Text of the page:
Remarkably, the highlight of Benson Lee's Battle of the Year, essentially a fiction reboot of his Planet B-Boy, which documented breakdancing teams from 18 nations competing in the Battle of the Year championship in Braunschweig, Germany, isn't the scene where Chris Brown gets punched in the face. It's the American dance crew's incredible synchronicity and evocation of more than just hip-hop dance and music traditions during a performance at the 22nd annual Battle of the Year in France. But the sequence, near-transcendent in its evocation of the U.S. as a great melting pot, is the only thing that electrifies the screen. More prevailing than the flailing arms and legs of the American b-boys trying to reassert their world dominance is the treacle that's made of their underdog chutzpah and interpersonal dramas.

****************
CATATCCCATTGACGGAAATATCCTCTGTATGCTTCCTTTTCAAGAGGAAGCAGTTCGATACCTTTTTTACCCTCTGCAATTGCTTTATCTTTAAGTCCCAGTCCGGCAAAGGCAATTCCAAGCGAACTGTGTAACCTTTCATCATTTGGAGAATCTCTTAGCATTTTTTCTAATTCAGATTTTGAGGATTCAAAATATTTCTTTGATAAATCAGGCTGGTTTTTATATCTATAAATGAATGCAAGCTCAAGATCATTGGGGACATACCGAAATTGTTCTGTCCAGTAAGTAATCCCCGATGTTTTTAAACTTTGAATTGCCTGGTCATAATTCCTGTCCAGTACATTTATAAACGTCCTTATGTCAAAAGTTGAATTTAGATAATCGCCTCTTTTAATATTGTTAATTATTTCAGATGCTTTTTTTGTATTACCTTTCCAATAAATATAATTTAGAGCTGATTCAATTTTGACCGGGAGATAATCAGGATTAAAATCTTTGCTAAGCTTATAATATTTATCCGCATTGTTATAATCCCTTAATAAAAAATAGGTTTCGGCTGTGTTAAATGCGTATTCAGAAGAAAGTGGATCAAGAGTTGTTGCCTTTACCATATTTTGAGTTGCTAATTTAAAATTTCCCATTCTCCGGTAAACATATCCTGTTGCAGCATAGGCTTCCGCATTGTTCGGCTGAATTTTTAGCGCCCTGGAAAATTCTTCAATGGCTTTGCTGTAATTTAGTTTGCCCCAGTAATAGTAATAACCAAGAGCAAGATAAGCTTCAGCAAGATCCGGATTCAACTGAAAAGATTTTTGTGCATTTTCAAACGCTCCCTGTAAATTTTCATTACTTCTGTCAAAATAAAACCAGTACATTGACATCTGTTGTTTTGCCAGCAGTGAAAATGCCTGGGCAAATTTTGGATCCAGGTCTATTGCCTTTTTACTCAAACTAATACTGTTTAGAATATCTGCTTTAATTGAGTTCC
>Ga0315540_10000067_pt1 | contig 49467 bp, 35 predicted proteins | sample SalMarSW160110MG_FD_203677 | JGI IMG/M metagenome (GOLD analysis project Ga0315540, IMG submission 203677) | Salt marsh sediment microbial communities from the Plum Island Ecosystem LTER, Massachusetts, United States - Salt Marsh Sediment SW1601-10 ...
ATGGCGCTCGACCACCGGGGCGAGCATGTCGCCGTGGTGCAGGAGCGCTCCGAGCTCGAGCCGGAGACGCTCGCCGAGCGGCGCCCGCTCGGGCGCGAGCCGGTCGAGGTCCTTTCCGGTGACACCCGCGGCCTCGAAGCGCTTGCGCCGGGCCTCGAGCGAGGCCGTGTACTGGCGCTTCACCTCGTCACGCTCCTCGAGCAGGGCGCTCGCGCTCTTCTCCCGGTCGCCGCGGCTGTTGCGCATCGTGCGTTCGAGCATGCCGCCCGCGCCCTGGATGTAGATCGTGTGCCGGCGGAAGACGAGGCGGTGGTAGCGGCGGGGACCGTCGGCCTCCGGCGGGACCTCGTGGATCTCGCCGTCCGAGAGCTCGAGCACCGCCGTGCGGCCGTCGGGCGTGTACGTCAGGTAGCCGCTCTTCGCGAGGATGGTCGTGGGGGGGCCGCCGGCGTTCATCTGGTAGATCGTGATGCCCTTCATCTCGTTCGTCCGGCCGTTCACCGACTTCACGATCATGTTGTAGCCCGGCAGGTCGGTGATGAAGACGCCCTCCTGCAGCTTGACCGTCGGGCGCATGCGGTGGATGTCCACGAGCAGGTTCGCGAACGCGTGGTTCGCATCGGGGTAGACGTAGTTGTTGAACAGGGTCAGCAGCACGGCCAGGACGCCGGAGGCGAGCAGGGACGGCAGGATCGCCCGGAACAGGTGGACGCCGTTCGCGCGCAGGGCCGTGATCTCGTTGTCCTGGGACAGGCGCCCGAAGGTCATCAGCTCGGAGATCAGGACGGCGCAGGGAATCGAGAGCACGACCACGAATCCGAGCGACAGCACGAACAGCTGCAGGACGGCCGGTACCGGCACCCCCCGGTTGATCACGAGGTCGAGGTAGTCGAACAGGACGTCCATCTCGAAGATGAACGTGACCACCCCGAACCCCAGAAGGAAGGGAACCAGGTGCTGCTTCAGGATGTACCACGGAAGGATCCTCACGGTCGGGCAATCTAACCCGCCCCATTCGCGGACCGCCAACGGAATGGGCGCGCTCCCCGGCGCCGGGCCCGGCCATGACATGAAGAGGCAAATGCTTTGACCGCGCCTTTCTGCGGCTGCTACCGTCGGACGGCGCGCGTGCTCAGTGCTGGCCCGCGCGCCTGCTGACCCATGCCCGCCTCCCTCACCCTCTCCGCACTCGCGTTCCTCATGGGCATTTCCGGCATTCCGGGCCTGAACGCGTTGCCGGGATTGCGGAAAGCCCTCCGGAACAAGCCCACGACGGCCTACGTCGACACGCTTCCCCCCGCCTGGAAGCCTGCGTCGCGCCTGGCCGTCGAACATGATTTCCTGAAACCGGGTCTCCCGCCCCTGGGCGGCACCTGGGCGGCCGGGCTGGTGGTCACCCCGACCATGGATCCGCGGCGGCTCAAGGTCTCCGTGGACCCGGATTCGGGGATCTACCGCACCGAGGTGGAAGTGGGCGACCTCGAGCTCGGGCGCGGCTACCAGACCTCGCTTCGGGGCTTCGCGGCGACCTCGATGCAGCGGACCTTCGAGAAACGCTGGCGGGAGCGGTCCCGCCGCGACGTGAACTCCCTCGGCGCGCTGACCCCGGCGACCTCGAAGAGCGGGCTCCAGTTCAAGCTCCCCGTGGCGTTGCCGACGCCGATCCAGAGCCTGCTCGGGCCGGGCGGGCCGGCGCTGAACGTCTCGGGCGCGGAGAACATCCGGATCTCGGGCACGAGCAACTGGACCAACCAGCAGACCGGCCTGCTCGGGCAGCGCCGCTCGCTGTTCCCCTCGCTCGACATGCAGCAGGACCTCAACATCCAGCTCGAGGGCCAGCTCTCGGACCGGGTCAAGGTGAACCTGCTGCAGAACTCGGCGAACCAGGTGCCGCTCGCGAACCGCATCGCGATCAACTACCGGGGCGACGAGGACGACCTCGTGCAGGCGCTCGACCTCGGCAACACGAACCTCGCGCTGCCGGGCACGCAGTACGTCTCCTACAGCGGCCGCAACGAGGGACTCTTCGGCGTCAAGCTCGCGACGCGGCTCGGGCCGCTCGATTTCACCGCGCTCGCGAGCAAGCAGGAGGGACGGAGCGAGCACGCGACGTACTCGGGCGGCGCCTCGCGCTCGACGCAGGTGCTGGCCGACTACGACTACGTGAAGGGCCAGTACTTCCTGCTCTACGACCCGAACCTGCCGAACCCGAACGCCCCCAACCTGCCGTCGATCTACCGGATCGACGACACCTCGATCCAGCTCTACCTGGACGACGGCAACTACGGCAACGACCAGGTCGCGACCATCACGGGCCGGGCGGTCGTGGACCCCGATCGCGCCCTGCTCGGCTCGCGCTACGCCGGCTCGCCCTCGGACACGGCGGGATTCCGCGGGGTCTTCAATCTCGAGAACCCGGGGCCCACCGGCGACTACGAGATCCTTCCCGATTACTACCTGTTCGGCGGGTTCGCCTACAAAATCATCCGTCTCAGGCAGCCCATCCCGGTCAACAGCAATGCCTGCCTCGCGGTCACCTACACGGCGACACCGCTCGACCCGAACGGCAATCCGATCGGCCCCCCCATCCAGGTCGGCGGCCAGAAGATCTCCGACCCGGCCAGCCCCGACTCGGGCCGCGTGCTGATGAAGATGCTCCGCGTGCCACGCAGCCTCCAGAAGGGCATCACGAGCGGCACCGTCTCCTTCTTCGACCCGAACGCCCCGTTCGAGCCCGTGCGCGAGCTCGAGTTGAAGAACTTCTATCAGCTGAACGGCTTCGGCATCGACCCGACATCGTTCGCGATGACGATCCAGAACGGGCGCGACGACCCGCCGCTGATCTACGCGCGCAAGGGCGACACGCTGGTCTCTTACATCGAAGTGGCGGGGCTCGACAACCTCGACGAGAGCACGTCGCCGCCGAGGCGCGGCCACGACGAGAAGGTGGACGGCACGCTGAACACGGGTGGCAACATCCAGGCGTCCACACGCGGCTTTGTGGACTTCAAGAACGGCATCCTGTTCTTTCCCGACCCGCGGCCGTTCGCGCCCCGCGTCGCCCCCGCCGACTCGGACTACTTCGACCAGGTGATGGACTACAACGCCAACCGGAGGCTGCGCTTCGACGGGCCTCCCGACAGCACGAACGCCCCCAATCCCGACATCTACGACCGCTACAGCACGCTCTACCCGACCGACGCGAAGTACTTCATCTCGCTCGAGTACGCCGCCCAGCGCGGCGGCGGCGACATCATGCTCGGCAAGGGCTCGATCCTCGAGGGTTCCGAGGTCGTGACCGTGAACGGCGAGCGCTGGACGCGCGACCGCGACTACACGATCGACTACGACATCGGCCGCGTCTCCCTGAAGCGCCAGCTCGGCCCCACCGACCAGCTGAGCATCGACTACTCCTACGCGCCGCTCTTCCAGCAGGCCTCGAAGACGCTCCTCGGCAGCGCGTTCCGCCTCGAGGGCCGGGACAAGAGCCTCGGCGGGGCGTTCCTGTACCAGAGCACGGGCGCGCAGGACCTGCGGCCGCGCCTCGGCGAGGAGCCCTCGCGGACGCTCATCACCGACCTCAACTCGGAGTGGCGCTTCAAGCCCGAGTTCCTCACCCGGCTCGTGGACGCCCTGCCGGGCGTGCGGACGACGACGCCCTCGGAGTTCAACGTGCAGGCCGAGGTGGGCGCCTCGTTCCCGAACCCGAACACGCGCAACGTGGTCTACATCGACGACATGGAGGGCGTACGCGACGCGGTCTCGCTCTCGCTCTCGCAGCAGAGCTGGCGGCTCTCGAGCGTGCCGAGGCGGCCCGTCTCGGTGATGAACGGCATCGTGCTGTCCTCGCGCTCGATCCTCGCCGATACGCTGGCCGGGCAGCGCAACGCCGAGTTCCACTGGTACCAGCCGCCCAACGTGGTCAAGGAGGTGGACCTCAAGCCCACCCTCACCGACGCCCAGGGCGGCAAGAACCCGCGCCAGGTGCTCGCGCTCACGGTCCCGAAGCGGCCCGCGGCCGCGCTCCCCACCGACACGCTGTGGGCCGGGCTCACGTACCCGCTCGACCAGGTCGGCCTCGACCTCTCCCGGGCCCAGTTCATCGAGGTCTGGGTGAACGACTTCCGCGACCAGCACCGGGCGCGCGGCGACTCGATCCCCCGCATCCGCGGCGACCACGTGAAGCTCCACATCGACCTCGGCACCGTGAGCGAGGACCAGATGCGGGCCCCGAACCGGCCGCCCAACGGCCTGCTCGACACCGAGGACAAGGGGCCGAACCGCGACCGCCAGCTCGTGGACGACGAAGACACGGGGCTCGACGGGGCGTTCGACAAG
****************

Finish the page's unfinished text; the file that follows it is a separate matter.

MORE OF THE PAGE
The Rocky-by-way-of-Fame storyline has Jason Blake (Josh Holloway), a has-been street dancer mourning the death of his wife and son, coaching a motley crew of b-boys into a can't-lose "dream team"; he teaches them how to be team players, and they teach him to ease up on the hooch. Josh Peck, at once charming and rapey as the assistant who doesn't really assist at anything, scores a laugh early on with a self-deprecating circumcision joke, and later appears fittingly embarrassed at having to shill a Sony tablet as "the future" (the film, natch, is distributed by Screen Gems, a Sony Pictures subsidiary). But as far as shameless advertisements go, and flying in the face of Jason's message that his b-boys shouldn't play the part of "ugly Americans," none come more fascist than Laz Alonso's magazine honcho asserting that, by virtue of hip-hop being born in the U.S.A., the Battle of the Year trophy is our right and not a privilege.